On type safety for core Scala: "From F to DOT: Type Soundness Proofs with Definitional Interpreters"
From F to DOT: Type Soundness Proofs with Definitional Interpreters by Tiark Rompf and Nada Amin:
Scala's type system unifies aspects of ML-style module systems, object-oriented, and functional programming paradigms. The DOT (Dependent Object Types) family of calculi has been proposed as a new theoretic foundation for Scala and similar expressive languages. Unfortunately, type soundness has only been established for a very restricted subset of DOT (muDOT), and it has been shown that adding important Scala features such as type refinement or extending subtyping to a lattice breaks at least one key metatheoretic property such as narrowing or subtyping transitivity, which are usually required for a type soundness proof.
The first main contribution of this paper is to demonstrate how, perhaps surprisingly, even though these properties are lost in their full generality, a richer DOT calculus that includes both type refinement and a subtyping lattice with intersection types can still be proved sound. The key insight is that narrowing and subtyping transitivity only need to hold for runtime objects, but not for code that is never executed. Alas, the dominant method of proving type soundness, Wright and Felleisen's syntactic approach, is based on term rewriting, which does not make an adequate distinction between runtime and type assignment time.
The second main contribution of this paper is to demonstrate how type soundness proofs for advanced, polymorphic, type systems can be carried out with an operational semantics based on high-level, definitional interpreters, implemented in Coq. We present the first mechanized soundness proof for System F<: based on a definitional interpreter. We discuss the challenges that arise in this setting, in particular due to abstract types, and we illustrate in detail how DOT-like calculi emerge from straightforward generalizations of the operational aspects of F<:.
Not only they solve a problem that has been open for 12 years, but they also deploy interesting techniques to make the proof possible and simple. As they write themselves, that includes the first type-soundness proof for F<: using definitional interpreters — that is, at least according to some, denotational semantics.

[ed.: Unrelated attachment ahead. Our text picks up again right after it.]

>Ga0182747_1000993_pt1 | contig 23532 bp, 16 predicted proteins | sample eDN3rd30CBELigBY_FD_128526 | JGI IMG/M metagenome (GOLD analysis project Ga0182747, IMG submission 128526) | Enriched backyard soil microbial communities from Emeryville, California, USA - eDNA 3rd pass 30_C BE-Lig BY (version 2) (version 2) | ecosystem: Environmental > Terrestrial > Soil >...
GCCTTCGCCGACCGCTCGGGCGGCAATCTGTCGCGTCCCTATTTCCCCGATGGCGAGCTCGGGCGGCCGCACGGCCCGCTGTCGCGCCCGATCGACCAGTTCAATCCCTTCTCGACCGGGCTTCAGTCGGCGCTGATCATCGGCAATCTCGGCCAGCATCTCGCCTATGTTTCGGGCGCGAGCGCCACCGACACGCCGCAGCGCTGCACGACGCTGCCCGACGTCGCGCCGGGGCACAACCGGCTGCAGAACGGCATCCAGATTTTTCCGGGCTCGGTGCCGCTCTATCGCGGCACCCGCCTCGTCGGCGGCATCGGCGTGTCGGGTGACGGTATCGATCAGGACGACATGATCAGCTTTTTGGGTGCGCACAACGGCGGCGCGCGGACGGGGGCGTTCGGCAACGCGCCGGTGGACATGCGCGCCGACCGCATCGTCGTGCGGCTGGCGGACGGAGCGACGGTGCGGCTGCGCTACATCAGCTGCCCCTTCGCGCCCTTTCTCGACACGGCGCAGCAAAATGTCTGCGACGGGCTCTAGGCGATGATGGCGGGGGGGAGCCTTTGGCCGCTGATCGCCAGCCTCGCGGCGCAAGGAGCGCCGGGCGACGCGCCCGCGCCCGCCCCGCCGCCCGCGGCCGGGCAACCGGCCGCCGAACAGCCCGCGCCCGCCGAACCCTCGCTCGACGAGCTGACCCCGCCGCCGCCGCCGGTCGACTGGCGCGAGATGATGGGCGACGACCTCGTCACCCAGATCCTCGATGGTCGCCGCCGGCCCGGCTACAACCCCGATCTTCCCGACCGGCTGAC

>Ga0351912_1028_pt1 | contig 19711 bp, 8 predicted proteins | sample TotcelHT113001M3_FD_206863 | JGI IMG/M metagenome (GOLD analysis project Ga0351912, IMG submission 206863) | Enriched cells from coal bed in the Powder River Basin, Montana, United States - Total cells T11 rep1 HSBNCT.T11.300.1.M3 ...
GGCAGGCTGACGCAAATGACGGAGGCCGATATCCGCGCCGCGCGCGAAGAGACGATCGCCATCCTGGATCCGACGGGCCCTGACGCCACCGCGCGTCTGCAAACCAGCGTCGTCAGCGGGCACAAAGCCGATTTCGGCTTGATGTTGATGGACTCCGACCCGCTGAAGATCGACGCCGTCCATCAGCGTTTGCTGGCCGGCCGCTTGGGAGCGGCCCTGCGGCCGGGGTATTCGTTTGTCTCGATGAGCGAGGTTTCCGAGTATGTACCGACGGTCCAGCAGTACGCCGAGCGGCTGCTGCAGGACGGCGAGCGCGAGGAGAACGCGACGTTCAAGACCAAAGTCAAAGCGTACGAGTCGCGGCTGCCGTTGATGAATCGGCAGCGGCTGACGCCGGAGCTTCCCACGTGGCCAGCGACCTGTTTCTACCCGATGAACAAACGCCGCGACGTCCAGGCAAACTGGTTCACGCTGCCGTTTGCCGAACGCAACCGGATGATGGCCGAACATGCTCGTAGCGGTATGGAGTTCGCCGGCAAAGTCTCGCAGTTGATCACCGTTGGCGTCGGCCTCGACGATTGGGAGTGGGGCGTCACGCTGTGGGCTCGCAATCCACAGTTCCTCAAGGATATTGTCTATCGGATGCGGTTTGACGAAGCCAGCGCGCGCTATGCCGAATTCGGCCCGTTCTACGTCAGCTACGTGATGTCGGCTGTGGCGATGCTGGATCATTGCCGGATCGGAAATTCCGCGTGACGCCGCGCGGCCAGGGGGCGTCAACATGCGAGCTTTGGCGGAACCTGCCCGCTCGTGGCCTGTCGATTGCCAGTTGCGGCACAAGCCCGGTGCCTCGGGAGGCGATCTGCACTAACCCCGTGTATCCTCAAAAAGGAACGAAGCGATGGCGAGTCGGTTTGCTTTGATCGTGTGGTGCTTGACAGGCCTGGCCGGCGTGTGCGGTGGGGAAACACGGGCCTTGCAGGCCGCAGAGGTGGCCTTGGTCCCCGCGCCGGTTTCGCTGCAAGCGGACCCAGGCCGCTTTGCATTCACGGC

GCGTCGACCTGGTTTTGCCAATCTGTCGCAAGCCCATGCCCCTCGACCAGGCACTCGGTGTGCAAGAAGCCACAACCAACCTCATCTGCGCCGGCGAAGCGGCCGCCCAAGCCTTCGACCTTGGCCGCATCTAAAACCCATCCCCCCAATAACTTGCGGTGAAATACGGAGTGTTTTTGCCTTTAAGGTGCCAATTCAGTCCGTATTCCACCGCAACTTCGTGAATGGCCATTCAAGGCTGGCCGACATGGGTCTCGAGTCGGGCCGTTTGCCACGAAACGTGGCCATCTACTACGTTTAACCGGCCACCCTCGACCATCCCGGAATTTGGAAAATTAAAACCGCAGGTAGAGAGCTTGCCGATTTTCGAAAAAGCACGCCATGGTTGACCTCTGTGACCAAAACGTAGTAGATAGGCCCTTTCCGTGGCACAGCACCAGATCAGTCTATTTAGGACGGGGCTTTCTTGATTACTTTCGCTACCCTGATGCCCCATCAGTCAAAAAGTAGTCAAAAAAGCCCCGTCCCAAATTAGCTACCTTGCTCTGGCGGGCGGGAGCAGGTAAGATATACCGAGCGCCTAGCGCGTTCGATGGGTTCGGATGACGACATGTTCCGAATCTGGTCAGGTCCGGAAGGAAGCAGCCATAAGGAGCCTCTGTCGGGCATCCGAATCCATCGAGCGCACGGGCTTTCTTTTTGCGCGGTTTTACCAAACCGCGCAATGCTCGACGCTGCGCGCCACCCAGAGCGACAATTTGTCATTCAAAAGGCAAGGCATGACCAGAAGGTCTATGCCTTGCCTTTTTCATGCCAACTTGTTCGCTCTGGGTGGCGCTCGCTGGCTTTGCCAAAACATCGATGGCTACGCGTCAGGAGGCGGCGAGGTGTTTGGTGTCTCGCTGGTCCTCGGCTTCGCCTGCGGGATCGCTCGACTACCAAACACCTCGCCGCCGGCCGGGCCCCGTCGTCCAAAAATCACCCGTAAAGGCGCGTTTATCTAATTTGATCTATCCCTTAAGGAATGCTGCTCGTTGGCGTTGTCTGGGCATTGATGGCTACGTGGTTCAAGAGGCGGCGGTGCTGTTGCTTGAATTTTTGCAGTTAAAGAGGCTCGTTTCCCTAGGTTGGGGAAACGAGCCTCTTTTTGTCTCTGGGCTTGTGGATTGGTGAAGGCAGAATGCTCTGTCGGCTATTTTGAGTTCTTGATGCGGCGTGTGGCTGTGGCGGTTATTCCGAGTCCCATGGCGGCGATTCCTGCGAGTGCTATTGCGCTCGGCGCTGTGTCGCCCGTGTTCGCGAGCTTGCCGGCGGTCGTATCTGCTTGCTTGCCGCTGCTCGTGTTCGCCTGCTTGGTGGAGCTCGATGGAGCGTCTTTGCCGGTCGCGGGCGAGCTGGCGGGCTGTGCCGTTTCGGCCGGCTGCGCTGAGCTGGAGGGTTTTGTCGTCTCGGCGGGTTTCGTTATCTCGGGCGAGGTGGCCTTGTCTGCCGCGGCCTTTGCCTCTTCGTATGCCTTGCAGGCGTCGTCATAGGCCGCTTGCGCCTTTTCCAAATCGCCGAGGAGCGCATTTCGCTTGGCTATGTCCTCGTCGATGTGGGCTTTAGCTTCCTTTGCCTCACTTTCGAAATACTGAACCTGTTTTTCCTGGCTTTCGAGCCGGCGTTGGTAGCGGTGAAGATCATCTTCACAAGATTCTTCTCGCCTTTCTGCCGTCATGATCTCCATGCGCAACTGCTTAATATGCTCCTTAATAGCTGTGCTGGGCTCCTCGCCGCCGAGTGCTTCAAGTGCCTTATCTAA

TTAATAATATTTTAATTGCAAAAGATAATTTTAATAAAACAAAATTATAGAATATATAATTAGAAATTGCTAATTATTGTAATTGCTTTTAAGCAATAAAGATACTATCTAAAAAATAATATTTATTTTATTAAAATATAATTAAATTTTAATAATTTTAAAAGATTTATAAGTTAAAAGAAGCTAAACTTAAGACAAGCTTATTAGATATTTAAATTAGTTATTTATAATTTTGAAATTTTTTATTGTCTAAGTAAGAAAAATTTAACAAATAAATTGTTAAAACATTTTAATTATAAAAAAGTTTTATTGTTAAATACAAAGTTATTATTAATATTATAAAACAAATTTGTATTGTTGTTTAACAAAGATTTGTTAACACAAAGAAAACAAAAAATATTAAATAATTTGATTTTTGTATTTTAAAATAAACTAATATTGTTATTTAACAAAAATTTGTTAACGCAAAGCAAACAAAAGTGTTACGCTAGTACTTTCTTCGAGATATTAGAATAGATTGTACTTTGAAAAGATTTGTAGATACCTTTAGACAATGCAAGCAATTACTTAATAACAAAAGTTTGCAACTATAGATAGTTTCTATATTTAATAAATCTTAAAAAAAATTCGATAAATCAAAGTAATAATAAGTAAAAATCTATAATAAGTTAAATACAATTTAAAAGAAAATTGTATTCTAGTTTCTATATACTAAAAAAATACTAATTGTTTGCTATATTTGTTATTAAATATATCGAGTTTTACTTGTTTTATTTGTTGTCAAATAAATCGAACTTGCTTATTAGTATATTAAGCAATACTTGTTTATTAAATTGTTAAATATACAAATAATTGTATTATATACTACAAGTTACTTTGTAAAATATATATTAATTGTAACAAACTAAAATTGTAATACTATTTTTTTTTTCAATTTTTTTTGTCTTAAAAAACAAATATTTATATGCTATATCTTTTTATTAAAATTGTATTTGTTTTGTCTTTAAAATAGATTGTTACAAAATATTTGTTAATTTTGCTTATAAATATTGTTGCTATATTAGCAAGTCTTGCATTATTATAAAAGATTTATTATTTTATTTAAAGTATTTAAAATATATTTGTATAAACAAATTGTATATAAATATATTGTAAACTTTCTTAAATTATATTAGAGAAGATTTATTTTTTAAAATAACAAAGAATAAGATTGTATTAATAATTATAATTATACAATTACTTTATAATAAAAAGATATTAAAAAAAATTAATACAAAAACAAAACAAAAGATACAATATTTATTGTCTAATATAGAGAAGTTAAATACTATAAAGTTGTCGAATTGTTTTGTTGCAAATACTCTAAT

I am looking at the recursion-schemes package (not for the first time), and would like to improve my understanding of some things:
Mu and Nu are supposed to be the least and greatest fixed points, respectively, yet they both have both Foldable and Unfoldable instances. Is it the case that if you wanted to consistently distinguish between data and codata, that you would then only have Foldable (Mu f) and Unfoldable (Nu f), but not vice versa?
How come there are three? Does Fix correspond to Mu or to Nu... or, somehow, to both, or neither? (Is there a fourth hanging out somewhere offstage?)
I notice that if you write data ListF a x = Nil | Cons a x and plug that into Fix, you get a potentially-infinite list: "codata", while if you use data ListF' a x = Nil' | Cons' a !x, you get a strictly-finite list: "data". Does the strictness of the recursive position always determine whether the result is data or codata? What if I do something silly like data WeirdTreeF a x = Leaf | Branch x a !x, where it's heterogenous?
What if I plug those into Mu and Nu? Is data-vs.-codataness determined by the fixed point operator, or by the base functor?
Is there a word (instead of "data-vs.-codataness") to encompass data and codata, in the way that "color" is a word to encompass red and green, or "polarity" is for positive and negative?
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